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UBC Theses and Dissertations

Cooperative and parametric strategies for 3D electromagnetic inversion McMillan, Michael S. G.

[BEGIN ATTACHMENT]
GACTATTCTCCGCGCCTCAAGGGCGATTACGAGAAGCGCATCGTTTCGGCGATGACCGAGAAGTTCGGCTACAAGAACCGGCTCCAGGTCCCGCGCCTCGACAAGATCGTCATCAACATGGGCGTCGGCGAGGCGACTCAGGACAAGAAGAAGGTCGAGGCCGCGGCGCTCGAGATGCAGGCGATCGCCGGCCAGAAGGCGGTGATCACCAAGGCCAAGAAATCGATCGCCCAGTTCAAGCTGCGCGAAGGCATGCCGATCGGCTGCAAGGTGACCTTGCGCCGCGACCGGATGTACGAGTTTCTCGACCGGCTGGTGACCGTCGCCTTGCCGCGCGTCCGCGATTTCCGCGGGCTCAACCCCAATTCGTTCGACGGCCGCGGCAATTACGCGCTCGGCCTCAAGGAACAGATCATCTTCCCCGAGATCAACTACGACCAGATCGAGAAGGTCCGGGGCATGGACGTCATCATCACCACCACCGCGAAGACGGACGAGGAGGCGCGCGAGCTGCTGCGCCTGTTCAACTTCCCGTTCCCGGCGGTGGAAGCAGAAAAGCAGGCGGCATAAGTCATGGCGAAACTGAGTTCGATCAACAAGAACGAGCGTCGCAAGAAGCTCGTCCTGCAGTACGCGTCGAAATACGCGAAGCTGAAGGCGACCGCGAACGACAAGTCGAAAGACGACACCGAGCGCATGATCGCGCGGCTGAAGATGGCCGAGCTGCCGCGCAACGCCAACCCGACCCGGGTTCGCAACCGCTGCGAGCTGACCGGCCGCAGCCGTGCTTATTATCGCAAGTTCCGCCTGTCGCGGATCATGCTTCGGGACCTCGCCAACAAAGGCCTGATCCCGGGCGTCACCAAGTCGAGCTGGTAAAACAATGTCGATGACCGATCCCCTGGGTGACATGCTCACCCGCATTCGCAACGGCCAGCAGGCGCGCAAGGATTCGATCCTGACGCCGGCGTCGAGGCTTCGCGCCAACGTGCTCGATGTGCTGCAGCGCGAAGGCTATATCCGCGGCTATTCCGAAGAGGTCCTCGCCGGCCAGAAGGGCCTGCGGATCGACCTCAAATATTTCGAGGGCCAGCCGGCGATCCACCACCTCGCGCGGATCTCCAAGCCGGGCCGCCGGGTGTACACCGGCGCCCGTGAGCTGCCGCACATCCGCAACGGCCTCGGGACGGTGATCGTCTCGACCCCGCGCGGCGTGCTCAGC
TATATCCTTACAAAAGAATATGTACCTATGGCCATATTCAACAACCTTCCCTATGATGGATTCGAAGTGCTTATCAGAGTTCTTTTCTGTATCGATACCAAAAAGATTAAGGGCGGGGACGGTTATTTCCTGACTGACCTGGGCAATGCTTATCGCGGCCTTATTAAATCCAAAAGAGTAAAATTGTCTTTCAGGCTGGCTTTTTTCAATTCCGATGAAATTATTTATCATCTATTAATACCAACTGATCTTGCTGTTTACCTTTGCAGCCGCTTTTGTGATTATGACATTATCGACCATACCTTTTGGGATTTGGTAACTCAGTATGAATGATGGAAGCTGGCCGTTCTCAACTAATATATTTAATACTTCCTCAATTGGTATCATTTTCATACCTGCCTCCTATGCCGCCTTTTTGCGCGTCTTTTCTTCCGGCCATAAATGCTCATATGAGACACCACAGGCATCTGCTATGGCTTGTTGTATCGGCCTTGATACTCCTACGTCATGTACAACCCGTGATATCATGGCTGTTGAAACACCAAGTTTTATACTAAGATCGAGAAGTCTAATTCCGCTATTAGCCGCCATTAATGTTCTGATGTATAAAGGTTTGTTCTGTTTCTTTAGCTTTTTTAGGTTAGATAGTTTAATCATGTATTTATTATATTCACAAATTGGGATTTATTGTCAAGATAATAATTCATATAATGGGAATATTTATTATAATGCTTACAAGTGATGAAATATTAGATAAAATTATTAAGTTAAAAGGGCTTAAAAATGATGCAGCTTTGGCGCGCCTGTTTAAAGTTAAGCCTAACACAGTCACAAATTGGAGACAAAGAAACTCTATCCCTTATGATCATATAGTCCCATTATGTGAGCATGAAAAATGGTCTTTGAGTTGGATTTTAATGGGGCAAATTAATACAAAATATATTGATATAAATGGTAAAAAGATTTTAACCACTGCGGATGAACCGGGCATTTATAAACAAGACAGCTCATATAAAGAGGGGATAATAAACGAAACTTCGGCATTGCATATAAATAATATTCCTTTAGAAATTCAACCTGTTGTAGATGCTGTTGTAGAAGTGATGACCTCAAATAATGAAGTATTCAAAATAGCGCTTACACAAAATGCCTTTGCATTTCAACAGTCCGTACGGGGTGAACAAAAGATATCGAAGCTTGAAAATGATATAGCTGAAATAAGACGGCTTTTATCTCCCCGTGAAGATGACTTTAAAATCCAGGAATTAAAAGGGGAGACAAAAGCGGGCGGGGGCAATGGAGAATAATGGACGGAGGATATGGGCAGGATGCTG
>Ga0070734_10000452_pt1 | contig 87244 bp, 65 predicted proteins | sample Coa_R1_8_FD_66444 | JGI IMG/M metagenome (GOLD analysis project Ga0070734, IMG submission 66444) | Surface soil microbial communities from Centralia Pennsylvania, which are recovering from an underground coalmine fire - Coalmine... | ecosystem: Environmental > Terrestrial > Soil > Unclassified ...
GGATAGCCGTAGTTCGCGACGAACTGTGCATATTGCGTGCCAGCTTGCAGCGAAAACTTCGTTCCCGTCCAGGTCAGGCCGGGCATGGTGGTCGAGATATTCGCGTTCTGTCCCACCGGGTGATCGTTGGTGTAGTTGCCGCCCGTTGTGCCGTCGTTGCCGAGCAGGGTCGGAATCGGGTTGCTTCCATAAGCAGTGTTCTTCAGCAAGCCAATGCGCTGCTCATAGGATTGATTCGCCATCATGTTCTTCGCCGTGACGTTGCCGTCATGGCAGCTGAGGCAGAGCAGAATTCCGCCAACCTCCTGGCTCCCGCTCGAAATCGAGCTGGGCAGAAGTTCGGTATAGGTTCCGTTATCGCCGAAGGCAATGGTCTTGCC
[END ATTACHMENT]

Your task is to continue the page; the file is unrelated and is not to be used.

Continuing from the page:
Airborne electromagnetic (AEM) data is commonly collected for detecting buried natural resources, and this technique is sensitive to subsurface electrical resistivity distributions. The subsequent process of 3D AEM inversion constructs a physical property model from this data in order to better understand the size and shape of potential hidden resources. This thesis is designed to develop practical strategies to improve 3D AEM inversion accuracy in geologic settings where AEM data sets produce inconsistent or unsatisfactory inversion results. In this research, two overarching problematic scenarios are examined. First, in regions where an AEM survey overlaps with other electromagnetic data sets, a novel cooperative approach is introduced. This method is first tested on synthetic data where instead of producing an inversion model from each data set, the cooperative algorithm finds one consistent 3D resistivity model with improved resolution. The approach is then applied to field data over a high-sulfidation epithermal gold deposit where similar improvements are observed. The second scenario relates to improving 3D AEM inversions over thin conductive anomalies, a common geophysical target for copper and gold deposits. A new parametric inversion is developed using skewed Gaussian ellipsoids to represent target bodies. The approach is general but applied to frequency and time-domain AEM data with one or multiple anomalies. Combined with a voxel algorithm, the parametric inversion forms a hybrid approach capable of resolving thin conductive targets with smooth surrounding features. This hybrid technique is tested on synthetic data over conductive targets in a resistive background, and consistently produces models that are easier to interpret compared to voxel inversions alone. Field examples from a volcanogenic massive sulfide and an orogenic gold deposit highlight the practical nature of this method to image conductive mineralization with increased precision. The thesis concludes by analyzing a setting where multiple spatially overlapping AEM data sets exist over narrow conductive anomalies. Here, parametric, cooperative and voxel inversions are applied together to generate a consistent 3D resistivity model with thin targets and smooth background features. This section includes a discussion about potential pitfalls of such an approach when incompatible field measurements are encountered.

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